It's therefore clear to me that if you want to start a model of change, it's got to start with the Conferences not the Union, because once 'grass roots' members adopt into the plan, they will be cheerleaders for it to work.
- The model of doing business as a session has relied quite heavily on operational principles from the business world. While we can learn from the business world, we are not a business, but a faith organisation. We grow together with Jesus Christ as our head.
Under this current model, a distance has been created between the nominating committee and members/delegates that we serve when it comes to 'referring back' reports. Instead of the traditional invitation to delegates to 'meet with us in a room to share your concern', the email approach now used creates distance. It is as if the nominating committee has become a 'cold entity'. That 'at the door' dynamic is missing with a loss of the personal touch. The faith organisation needs the personal touch, and it is something our organisation needs to regain.
- Should the nominating committee engage with the nominee president regarding the team he makes? This matter arises because he is not elected until the Session delegates vote – at session. This is a serious disconnect, leaving the nominating committee to work in the dark. The president needs to have a say about those working in his team as someone close to the management and governance of the organisation. The nominating committee feel they need his input in the process.
The implications and advice
Two to three-day sessions are bruising, brutal even, for the people involved, for those elected or not. We forget to think about our families who go through and wonder about the reasons for being deselected. While we know that 'Your term ends when it's session time', the head does not always connect to heart. Under the current model of conducting a protracted session, the bruising and hurt is spread over 6-7 months and for this session 10 months. It is brutal and is very hard on our work force where we fail in our duty of care to our church employees. A 6-7-month process can also provide opportunity for 'political games', with the 'flying rubber bullets' which result in people getting bruised.
I humbly advise that you consider appointing a standing taskforce to look at the Sessions. Heavily populate with folk from the Conferences to make sure that there is synchronisation and ownership by the entities we serve. And keep evaluating the process from the grass roots up. In recent times we have learned a lot from the NEC Session. Keep the taskforce dynamic, because we cannot wait five years until things happen.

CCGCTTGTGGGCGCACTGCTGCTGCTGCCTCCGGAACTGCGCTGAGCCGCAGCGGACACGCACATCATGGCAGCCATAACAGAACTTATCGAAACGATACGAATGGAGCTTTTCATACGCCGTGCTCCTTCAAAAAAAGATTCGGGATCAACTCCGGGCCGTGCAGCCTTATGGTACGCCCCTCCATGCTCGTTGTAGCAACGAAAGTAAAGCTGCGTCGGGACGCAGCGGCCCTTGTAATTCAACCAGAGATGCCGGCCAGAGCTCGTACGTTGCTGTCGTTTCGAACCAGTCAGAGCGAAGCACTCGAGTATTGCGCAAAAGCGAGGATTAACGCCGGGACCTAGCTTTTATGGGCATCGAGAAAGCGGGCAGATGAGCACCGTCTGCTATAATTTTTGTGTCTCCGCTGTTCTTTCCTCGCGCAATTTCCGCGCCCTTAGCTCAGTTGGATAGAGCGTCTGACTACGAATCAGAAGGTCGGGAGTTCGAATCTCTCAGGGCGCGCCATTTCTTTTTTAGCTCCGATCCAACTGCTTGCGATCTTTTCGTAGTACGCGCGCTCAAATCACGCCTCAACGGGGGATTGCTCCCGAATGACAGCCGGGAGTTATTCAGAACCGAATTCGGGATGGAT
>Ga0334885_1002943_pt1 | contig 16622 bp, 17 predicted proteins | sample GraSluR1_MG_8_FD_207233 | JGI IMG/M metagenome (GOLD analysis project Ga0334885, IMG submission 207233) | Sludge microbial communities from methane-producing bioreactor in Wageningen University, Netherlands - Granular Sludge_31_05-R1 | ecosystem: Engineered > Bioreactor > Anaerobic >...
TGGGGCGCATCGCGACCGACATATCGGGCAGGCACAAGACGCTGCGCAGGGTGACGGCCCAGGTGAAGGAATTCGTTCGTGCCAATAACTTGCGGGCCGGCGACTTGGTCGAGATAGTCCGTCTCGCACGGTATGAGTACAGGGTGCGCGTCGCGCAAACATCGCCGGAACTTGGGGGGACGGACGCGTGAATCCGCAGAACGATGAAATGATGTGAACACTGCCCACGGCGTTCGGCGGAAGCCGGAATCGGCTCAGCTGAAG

Another piece of advice. Let's be careful that when we design models that it's not only left to the left brainers. Administrators tend to be left brainers – I am one of them. They want order, they want structure and that is wonderful. But remember in the process of designing things, to work smoothly with processes using the head, do not lose the heart. There is sometimes a disconnect between the head and the heart. Make space for it! Many times, in my leadership, I did not read the heart issues, and many times I had to go back and apologise.
Finally, Sessions should not be a circus. When we come to sessions, we should be here to give praise to God and give glory to Him, we should celebrate. Yes, there is business to deliberate, but keep that in the back of your mind.
Changes to the Constitution
The bulk of Friday morning was taken up with proposed changes to the constitution. Leaders and delegates knew that this was going to be a complex session. This section of business was chaired by Pastor Audrey Andersson and presented by Pastor John Surridge.
"The purpose of our constitution is rather like that of a skeleton," Pastor Surridge explained to delegates. "Without it, we can't do anything, to allow us to do mission, or even enable the church to function. Our constitution has both a church and a charity element."